POLITICS

EPA fired Interior official's son-in-law for 'misconduct'

A top Department of the Interior official's family member was hired by EPA for then-Administrator Scott Pruitt's personal security detail but fired for "misconduct" roughly five months later.

Eric Frandy, son-in-law to Interior's Assistant Secretary for Insular Affairs Doug Domenech, was hired by EPA in February 2018 for its Protective Service Detail, which provides security for the administrator, according to personnel records obtained by E&E News under the Freedom of Information Act. Yet Frandy was fired from the agency during his probationary period in late July that same year.

"TERMINATION DURING PROB/TRIAL PE," reads one record. "REASON(S) FOR TERMINATION: MISCONDUCT."

What constituted Frandy's "misconduct" is not described in the records.

Frandy's hire at the agency became the subject of an Interior Office of Inspector General investigation released in May. That report said Domenech had appeared to misuse his government office when he used his Interior email account to correspond with then-EPA Chief of Staff Ryan Jackson to check in on Frandy's job application at the agency.

Jackson left EPA earlier this year and joined the National Mining Association, where he handles the trade group's government and political affairs. He said Domenech was trying to help him when they discussed Frandy's interest in EPA.

"Eric Frandy apparently had experience working on federal details. Doug, who I have known for a long time, simply made a suggestion to me Eric had that experience and would be interested in joining EPA," Jackson told E&E News in an email.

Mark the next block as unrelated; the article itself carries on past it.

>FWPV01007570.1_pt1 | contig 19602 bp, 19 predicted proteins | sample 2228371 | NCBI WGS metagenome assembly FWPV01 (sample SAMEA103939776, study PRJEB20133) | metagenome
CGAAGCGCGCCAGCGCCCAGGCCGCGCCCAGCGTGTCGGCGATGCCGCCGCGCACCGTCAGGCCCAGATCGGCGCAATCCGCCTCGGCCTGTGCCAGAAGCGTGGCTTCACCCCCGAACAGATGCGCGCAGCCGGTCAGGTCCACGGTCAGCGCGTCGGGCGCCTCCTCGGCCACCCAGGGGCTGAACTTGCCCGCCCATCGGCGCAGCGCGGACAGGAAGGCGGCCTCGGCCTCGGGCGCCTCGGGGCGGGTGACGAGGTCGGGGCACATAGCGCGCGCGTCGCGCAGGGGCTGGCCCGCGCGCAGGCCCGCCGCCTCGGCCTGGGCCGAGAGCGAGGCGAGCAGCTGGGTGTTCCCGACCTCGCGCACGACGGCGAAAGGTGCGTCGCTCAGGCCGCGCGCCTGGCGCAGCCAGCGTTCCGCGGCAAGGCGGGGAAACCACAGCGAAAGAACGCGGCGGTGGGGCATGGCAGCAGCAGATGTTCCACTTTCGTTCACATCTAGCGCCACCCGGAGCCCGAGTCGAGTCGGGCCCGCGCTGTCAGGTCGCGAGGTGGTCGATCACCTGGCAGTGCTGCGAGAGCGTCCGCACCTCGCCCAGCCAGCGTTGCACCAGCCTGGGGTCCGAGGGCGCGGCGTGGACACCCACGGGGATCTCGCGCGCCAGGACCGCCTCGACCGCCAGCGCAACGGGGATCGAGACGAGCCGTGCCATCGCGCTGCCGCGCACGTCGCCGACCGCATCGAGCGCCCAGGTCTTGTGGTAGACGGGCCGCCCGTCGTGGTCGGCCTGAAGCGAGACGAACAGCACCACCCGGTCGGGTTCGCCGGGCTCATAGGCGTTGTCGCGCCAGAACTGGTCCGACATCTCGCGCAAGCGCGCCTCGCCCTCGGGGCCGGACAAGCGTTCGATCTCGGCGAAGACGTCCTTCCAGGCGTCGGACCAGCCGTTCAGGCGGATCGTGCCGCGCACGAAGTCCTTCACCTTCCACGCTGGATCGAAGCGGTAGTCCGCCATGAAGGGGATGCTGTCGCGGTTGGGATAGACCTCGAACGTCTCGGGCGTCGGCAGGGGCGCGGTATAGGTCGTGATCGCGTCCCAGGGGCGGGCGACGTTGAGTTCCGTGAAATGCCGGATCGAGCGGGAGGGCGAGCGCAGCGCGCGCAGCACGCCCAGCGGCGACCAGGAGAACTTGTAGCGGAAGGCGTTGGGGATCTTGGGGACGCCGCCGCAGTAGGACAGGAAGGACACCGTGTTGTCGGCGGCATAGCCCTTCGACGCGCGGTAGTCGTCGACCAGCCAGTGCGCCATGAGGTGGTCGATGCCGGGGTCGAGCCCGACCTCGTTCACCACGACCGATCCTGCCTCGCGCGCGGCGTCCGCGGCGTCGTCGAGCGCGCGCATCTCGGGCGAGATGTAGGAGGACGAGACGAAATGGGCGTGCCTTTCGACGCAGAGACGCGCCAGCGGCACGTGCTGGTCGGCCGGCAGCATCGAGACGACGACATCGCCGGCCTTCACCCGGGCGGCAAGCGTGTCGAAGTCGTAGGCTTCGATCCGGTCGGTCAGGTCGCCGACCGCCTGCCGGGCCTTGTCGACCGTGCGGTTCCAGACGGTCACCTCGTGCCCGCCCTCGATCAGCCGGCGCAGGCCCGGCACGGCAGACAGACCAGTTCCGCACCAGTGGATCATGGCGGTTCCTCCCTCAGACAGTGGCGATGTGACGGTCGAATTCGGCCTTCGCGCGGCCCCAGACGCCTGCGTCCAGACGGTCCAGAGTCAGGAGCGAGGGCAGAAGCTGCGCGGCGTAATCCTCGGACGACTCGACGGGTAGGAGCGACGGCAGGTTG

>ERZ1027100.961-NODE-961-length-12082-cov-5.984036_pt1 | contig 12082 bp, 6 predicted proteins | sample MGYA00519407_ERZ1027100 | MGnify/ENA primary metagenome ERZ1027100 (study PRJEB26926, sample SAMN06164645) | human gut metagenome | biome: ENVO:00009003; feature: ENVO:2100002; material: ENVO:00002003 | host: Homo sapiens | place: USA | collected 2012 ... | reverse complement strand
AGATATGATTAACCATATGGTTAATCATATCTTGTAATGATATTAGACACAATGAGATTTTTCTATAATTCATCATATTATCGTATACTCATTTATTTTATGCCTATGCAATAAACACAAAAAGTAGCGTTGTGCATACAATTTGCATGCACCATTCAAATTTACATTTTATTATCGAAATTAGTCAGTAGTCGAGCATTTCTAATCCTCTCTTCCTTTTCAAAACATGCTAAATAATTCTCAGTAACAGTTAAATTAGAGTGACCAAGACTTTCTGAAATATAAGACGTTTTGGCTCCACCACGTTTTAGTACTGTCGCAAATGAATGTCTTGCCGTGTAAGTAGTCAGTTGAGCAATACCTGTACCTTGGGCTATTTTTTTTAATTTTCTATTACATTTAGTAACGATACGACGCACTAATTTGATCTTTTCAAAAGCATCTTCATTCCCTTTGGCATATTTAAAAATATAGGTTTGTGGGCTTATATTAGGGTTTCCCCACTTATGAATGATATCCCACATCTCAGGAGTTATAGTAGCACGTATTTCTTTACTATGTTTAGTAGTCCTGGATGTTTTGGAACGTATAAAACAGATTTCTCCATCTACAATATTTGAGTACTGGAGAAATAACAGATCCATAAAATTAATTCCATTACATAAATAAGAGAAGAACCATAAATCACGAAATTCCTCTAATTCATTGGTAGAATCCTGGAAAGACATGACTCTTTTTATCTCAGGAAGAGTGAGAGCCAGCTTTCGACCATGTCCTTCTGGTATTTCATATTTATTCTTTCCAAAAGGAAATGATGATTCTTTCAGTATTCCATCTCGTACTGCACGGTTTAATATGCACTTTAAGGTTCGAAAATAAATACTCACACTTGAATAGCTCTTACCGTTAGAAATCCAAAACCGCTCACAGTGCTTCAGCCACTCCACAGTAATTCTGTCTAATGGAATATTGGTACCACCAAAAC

"I genuinely appreciated his suggestion which is all it was — a suggestion. Doug was simply trying to help me. He's a standup person with a wonderful family."

Advertisement

Frandy was hired as a criminal investigator at the PSD, which sits in EPA's Office of Criminal Enforcement, Forensics and Training. His annual salary was $101,935, according to his statement of understanding and official job offer.

"EPA looks for good people to fill career positions constantly. The detail personnel are also agents on the criminal investigation team," Jackson added. "Eric applied for a career competitive position and received it from career personnel and was supervised by career personnel. Speaking about subsequent personnel matters is generally inappropriate, and I'm not going to do that."

Asked about Frandy's hire and then fire at the agency, EPA spokesman James Hewitt told E&E News, "We don't comment on personnel matters."

Frandy could not be reached for this story.

Frandy's list of qualifications was included in the records released by EPA under FOIA, saying he was a "highly skilled" security specialist and criminal investigator. It described his time working on security details, including at the Department of Defense, as well as his awards and training for his military service.

Frandy spent five months and eight days at EPA, earning him that much service time toward law enforcement retirement, according to another record.

'Family member 1'

Domenech and Jackson, called "the EPA senior official" in the inspector general's report, ran into each other at a concert at the Wolf Trap National Park for the Performing Arts in the fall of 2017, where Domenech mentioned Frandy was applying to EPA. Frandy married Domenech's daughter, Emily Domenech, a top aide to House Republican leadership, in 2012, according to their wedding registry website and social media.